On the Church and Society
January 31, 2007
Doing God's Business: Meaning and Motivation for the Marketplace
R. Paul Stevens
William B. Eerdmans Publishing Company, 2006
Why is it that priests, pastors and preachers tend not to address the work of their flocks?
It's not just Christians in the pews who too often think and act as if they're living two separate lives - God on Sunday and work from Monday to Friday. Churches tend to perpetuate such artificial and seriously misguided divisions.
In Doing God's Business: Meaning and Motivation for the Marketplace, R. Paul Stevens points out that the average North American Christian spends an estimated "88,000 hours in her lifetime in the workplace and more if one is farmer or a professional ... At the same time, these same believers spend fewer than 4,000 hours in the church building engaged in church-related activities." Those 88,000-plus hours stand out as a rather glaring Christian void that most churches do not seem interested in filling.
Stevens' Doing God's Business is an excellent volume that should spur the average Christian to think of their work as a calling important to God. It also should serve as an excellent impetus to members of the clergy to think about the work their parishioners do on a level far deeper than merely as a source of revenue for the church. That work is not just an extrinsic good, but has intrinsic value.
Fortunately, Stevens has a solid grasp of the areas intersecting here, that is, the Bible and Christian faith, the business world, and economics.
At one point, he sums up how our work relates to God this way: "But normally God calls us to himself and leads us into particular expressions of service appropriate for our gifts and talents through our passions, abilities, and opportunities. And that work we do, whether international business or graphic art, becomes part of the all-embracing summons of God to belong to him, to live in a suitable manner, and to 'do the Lord's work.' So we can say that working in business is a calling in this general sense: It is one way in which we can do good work in the world and serve our neighbor - these being part of God's call."
Regarding the challenges of the business world, Stevens presents a variety of workplace stories and scenarios that lend themselves to deeper discussion for church groups. He also pushes readers to think about our personal circumstances, and how we view and treat work, employees and colleagues.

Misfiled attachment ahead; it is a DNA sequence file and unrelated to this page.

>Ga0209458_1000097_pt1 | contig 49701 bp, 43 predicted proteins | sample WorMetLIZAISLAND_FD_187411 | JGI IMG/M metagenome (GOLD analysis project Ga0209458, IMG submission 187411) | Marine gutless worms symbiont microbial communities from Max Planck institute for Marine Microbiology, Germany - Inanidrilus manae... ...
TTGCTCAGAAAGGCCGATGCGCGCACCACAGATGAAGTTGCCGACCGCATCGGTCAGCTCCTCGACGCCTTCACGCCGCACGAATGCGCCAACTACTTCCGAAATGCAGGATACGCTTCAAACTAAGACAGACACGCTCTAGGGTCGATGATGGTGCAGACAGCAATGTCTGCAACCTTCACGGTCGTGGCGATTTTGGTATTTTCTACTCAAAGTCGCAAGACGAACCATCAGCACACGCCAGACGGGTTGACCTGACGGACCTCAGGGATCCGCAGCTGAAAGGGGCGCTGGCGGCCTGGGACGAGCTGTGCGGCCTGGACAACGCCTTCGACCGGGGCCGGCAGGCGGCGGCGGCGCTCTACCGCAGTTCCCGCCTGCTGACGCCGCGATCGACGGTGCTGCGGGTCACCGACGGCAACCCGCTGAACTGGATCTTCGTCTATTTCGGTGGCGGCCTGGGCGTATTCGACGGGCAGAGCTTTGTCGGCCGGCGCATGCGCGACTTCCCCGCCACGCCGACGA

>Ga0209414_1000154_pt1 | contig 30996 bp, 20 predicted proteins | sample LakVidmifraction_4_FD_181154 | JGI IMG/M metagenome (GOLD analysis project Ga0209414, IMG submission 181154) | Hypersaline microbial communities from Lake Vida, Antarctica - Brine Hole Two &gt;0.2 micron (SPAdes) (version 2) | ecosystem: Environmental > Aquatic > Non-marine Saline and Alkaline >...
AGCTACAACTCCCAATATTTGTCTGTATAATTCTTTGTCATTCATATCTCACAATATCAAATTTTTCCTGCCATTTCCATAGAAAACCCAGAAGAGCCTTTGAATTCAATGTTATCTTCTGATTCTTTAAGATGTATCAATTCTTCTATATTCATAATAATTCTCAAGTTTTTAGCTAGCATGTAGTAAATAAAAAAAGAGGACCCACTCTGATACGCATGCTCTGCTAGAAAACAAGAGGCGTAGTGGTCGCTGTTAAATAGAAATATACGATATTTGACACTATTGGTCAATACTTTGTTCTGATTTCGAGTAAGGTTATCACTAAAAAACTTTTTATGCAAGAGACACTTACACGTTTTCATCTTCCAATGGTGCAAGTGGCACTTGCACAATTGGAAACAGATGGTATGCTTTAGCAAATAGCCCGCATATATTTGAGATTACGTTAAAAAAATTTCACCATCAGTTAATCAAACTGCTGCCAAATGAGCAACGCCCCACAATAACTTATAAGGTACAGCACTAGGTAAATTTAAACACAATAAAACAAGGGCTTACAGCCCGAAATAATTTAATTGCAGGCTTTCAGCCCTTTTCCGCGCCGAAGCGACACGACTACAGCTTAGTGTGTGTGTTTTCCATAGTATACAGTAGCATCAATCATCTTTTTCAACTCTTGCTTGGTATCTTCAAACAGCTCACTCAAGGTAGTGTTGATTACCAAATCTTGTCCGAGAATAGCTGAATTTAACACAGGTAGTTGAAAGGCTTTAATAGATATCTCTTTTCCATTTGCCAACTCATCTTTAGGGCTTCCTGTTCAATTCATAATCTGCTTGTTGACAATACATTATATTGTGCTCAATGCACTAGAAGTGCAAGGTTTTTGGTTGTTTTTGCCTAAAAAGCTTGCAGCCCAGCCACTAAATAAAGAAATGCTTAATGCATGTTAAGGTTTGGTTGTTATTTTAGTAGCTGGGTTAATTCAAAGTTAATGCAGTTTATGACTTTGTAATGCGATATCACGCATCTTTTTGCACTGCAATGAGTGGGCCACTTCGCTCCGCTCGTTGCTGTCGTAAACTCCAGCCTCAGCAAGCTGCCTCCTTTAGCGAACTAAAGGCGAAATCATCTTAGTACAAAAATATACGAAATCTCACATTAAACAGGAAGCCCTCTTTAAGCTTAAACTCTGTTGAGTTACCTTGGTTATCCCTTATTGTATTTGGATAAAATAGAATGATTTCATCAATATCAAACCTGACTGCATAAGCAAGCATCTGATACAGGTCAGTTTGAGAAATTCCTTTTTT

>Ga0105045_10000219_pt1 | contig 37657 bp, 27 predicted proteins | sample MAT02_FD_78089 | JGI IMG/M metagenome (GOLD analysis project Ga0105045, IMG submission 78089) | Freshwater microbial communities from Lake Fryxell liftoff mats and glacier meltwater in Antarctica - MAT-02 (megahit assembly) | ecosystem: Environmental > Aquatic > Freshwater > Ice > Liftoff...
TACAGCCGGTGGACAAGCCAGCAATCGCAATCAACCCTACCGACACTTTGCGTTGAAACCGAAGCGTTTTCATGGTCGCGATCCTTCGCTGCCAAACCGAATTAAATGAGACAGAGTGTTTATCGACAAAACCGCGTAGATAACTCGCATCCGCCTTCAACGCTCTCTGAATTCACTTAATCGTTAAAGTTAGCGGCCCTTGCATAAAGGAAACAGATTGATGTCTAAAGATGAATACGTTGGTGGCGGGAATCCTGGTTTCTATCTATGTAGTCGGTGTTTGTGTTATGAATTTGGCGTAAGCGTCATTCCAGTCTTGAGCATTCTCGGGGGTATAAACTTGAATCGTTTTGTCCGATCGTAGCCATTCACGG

On the economics, while he falls for a few baseless criticisms of the Left regarding the workings of the free market, such as the gap between rich and poor, and presumed negatives of globalization, these are a distinct minority compared to an otherwise sound understanding of the benefits of markets and exchange, and the importance of wealth creation.
Many Christians particularly stumble on the issue of profits. Their default position seems to be that profits are somehow evil, especially if someone in the media deems them too big. Stevens notes: "Don Flow, a businessperson, uses the analogy of blood in the human body. We need blood to live but we do not live for our blood. We need profit for a business to survive but businesses do not exist for their own survival; they exist to produce goods and services that sustain and enhance human experience." As an economist, I take notice of many cases where my Christian brethren have a difficult time seeing profits and capitalism fitting in with God's plan. Stevens' book helps to clarify matters some.
Towards the end of the book, the author touches on lessons to be learned from three parables in Matthew 25 that speak to "what is involved in working with faith, hope and love."
Regarding the parable of the talents, Stevens observes: "With faith in God we can take risks and even make mistakes because we have a great and beautiful God who not only forgives but also redeems mistakes."
On the parable of the wise and foolish bridesmaids, the author notes: "The wise had hope. They had oil for a long wait, whereas the foolish could only envision being met by the Lord soon ... Living with hope we know that God will bring the whole human story to a worthwhile end, and even our work in this passing world can last." That last point is powerful, and one that I had not reflected on before reading this book. Earlier, Stevens highlights how the Bible suggests that business activity, our work, "may last and find its place, purged of sin, in the new heaven and the new earth."
Finally, regarding the parable of the sheep and the goats, Stevens writes: "In passing, we might note the stupendous truth that Jesus himself is the recipient of our work and behavior. On that day he will say, you fixed my drains, you changed my diapers, you sold me a car, you designed my office, you negotiated my deal, you managed my company. And we will say - Really?"
That powerfully drives home the point of how our everyday work relates to and pleases God. It should change the way we think about the businesses and work in which we partake, and perhaps transform how we go about that work.
Raymond J. Keating, also a columnist with Newsday, is the editor and publisher of the "On the Church & Society Report." This column is from the latest issue of the "On the Church & Society Report," which also features "Mushy Politics and Faith," "Speaking of Priests in Congress," "The Brownback Assessment," "Speaking of Brownback," and "Miracle Mindedness." To receive a free four-issue trial of "On the Church & Society Report," send an e-mail request to ChurchandSociety@aol.com.